I enjoy her bit on Tantric Sex and intimacy. As someone who’s practiced those things, it’s definitely an awesome inclusion and a nice sigh of relief in a book that’s filled with mostly lists of alternatives to our deadly cosmetics.
To contrast the Tantra, I wasn’t on board with her Abortion section on pages 139-40. I consider myself a quiet Pro-Life advocate. I’m a man, so I won’t ever have to make that decision personally, therefore I try to keep my opinions to myself and just try to help in any way I can. I think the truck that Conservative organization drives around campus is insane and should be criminal. I think our society needs to not stigmatize bastard births, unmarried parents, and most importantly, needs to get on the adoption train. Reading a lot of “Green Literature” already makes me feel like an outcast: the overwhelming use of the pronouns “her” and “she” automatically directs environmentalist literature toward women, labeling her section on abortion “Your Choice” and automatically saying “Yea abortion, not a big deal” makes me feel even more so. I don’t know any Pro-Choice advocates who say abortion isn’t a big deal, or something to do on a whim. Instead of coming off with a sympathetic eye to readers who might not be on board the abortion train, Weiss assumes her reader is female and doesn’t mind having an abortion. As a man who already feels outcast in this genre of literature, she doesn’t have to rub it in.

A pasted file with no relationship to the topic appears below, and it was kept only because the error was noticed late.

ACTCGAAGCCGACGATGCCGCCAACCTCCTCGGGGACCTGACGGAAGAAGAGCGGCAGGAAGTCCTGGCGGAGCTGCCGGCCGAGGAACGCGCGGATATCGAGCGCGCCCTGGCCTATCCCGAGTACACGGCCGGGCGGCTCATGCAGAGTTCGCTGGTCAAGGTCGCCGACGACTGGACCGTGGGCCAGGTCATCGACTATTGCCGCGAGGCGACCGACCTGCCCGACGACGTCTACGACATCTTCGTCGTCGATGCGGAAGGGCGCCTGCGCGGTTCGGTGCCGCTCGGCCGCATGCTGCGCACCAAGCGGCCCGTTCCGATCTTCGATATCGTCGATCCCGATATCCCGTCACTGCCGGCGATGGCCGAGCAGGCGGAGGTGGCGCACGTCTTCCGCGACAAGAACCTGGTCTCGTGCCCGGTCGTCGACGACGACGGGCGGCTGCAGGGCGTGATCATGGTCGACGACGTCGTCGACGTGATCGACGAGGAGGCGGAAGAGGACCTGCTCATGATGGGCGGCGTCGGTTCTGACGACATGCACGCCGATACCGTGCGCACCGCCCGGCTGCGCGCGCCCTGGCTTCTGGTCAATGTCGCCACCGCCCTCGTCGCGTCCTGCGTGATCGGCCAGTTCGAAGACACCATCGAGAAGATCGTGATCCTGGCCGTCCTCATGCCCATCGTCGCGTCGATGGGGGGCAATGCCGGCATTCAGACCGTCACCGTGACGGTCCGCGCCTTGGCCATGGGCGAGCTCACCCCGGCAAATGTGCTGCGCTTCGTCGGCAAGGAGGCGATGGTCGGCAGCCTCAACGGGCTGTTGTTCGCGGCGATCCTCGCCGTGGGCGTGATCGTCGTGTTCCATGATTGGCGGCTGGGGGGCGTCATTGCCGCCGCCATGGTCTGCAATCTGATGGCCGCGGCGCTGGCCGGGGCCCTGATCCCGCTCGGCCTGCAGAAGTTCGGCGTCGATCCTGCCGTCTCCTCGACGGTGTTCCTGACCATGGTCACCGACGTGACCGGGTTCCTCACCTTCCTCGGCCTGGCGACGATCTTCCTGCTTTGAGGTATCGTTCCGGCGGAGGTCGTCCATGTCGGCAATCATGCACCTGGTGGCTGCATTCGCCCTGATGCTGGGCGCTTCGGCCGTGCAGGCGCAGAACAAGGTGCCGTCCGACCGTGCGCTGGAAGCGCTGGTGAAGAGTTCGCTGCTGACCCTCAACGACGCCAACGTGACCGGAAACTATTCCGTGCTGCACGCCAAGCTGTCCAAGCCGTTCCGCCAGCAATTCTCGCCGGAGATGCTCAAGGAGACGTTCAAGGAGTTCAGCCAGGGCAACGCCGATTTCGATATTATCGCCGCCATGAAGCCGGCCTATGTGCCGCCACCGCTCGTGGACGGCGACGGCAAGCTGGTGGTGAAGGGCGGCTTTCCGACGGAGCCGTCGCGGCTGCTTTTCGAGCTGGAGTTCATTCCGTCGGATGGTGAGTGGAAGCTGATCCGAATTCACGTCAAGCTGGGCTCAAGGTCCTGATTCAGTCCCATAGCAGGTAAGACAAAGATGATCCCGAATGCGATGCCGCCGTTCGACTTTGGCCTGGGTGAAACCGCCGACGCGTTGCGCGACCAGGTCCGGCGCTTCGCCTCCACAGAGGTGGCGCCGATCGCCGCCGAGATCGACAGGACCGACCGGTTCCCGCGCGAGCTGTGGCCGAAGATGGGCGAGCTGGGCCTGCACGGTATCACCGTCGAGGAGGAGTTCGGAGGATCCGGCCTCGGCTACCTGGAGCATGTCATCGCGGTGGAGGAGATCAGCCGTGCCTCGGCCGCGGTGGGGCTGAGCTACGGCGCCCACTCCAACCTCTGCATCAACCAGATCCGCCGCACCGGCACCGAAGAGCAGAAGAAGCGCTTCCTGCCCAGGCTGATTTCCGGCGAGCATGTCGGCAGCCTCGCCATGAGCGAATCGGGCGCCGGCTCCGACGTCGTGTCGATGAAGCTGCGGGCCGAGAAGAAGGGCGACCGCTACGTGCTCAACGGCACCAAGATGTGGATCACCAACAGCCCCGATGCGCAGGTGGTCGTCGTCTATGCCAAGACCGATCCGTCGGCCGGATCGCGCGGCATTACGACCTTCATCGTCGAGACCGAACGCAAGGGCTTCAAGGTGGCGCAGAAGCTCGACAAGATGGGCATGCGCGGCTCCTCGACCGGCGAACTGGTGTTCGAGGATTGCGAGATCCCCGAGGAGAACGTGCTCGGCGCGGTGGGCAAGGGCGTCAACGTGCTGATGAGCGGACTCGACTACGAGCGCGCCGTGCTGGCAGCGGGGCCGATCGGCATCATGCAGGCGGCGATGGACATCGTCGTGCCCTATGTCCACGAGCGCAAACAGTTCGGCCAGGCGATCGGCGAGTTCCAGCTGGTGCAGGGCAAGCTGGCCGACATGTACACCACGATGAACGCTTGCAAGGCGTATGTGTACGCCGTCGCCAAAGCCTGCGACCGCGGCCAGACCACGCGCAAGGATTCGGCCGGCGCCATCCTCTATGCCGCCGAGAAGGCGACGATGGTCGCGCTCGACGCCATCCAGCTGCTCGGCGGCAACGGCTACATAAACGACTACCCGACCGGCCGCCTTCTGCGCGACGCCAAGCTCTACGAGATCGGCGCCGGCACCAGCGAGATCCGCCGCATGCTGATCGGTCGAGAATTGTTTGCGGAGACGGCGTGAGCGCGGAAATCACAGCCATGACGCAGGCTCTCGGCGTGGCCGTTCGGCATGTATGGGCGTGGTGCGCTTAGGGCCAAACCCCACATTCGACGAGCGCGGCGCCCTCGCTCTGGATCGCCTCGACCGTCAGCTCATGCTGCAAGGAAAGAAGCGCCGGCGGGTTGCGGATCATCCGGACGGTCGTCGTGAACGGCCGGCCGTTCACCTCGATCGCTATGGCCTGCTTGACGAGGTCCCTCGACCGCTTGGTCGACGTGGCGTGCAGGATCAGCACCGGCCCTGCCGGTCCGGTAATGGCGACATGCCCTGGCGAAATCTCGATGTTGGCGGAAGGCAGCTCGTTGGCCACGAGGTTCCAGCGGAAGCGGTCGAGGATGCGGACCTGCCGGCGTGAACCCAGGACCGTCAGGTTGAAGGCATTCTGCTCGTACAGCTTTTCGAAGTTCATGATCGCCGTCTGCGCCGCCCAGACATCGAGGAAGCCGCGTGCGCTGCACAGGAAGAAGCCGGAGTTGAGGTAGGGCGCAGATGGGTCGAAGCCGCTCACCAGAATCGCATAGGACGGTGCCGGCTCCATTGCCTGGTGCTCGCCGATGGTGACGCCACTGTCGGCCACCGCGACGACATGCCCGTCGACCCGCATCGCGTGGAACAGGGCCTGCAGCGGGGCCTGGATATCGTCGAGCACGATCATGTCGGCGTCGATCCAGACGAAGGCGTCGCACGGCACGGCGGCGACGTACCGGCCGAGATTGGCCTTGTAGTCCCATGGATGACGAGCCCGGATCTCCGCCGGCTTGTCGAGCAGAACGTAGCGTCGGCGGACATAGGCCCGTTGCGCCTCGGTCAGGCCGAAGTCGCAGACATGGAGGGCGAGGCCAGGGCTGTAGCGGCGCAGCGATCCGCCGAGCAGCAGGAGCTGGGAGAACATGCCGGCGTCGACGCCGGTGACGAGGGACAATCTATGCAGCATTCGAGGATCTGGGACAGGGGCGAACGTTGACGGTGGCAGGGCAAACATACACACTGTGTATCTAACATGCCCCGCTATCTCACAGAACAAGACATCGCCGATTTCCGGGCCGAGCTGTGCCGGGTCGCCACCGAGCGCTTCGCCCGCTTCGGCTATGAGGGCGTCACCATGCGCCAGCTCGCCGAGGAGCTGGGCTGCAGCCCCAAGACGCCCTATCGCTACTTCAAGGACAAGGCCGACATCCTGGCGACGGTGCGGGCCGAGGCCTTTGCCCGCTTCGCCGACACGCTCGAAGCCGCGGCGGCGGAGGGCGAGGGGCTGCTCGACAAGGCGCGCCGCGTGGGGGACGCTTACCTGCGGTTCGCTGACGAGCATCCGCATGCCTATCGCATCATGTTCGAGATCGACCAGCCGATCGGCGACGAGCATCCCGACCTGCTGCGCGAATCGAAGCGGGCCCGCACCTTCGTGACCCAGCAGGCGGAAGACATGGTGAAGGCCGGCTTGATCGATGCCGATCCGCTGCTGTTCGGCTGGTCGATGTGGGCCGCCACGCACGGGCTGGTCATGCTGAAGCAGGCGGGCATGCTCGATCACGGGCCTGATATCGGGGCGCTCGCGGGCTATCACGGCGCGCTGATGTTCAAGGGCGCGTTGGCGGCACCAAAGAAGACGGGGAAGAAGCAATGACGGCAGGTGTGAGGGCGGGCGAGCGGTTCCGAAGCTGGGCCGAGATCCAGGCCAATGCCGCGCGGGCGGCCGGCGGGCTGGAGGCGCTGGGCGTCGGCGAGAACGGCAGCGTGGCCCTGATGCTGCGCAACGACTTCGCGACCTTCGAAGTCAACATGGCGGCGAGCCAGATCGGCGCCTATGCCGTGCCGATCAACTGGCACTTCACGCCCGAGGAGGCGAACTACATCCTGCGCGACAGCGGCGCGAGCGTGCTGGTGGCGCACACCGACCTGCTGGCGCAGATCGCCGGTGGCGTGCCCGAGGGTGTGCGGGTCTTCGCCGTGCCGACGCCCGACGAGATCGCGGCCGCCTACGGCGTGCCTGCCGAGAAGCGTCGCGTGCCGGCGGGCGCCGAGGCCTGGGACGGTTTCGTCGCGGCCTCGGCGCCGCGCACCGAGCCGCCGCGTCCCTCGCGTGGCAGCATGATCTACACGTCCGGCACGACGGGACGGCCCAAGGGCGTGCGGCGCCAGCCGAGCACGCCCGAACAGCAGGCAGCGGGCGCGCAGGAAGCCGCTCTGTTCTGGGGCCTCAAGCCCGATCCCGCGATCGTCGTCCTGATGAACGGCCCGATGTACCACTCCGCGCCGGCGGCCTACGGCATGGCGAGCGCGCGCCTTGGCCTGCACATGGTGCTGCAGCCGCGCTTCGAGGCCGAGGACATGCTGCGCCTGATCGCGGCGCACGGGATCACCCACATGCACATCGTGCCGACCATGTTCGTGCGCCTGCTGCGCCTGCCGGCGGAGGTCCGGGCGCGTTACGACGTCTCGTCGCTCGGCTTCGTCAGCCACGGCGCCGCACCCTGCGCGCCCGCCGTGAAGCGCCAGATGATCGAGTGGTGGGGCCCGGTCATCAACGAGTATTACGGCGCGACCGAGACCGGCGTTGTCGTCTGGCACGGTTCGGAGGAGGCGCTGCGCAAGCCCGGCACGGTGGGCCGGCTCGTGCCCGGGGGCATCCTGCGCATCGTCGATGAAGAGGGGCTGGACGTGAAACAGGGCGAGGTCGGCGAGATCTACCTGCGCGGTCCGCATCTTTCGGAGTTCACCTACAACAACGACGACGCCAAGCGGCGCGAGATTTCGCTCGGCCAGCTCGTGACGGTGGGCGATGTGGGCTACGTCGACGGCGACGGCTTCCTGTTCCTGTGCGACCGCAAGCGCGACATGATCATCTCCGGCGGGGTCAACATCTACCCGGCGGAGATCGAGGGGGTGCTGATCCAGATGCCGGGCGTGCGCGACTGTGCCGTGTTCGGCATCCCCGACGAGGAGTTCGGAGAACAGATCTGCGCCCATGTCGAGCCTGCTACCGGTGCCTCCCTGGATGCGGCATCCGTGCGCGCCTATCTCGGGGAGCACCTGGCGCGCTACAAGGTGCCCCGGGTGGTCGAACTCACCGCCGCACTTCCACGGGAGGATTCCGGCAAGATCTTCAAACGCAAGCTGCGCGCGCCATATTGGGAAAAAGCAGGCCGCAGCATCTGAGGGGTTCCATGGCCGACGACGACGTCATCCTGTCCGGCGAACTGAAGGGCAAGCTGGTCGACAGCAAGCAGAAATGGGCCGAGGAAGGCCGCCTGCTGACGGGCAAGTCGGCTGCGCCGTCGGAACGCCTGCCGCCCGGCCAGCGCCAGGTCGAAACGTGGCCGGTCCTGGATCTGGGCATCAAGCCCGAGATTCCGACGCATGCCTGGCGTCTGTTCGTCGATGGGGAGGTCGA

Overall, I found the book’s philosophy fascinating and a lot of the methods and suggestions innovative. But I felt self-conscious the entire time knowing I was not her target audience, and now understand why so many of my peers are resistant to this subculture. Not only that, but her lack of citations calls her credibility into question and doesn’t inspire confidence.
Questions for Discussion
1.Is abortion an environmentalist issue?
2.Why does (or doesn’t) an environmentalist have to be Pro-Choice?
3.How can we introduce Vancouver’s 100-Year Sustainability Plan to local communities?
Let “nature” be your teacher in the arts of love. Education is the heart of democracy, education to love. Come back for more wonders: Students Responses to appear every Tuesday. Book Reports to be scheduled soon. Check out our summer offerings: Ecosexuality in Portland, OR, July 17-21. Info and Registration here!
Serena Anderlini-D’Onofrio, PhD
Gilf Gaia Extraordinaire
Author of Gaia,Eros, and many other books about love Professor of Humanities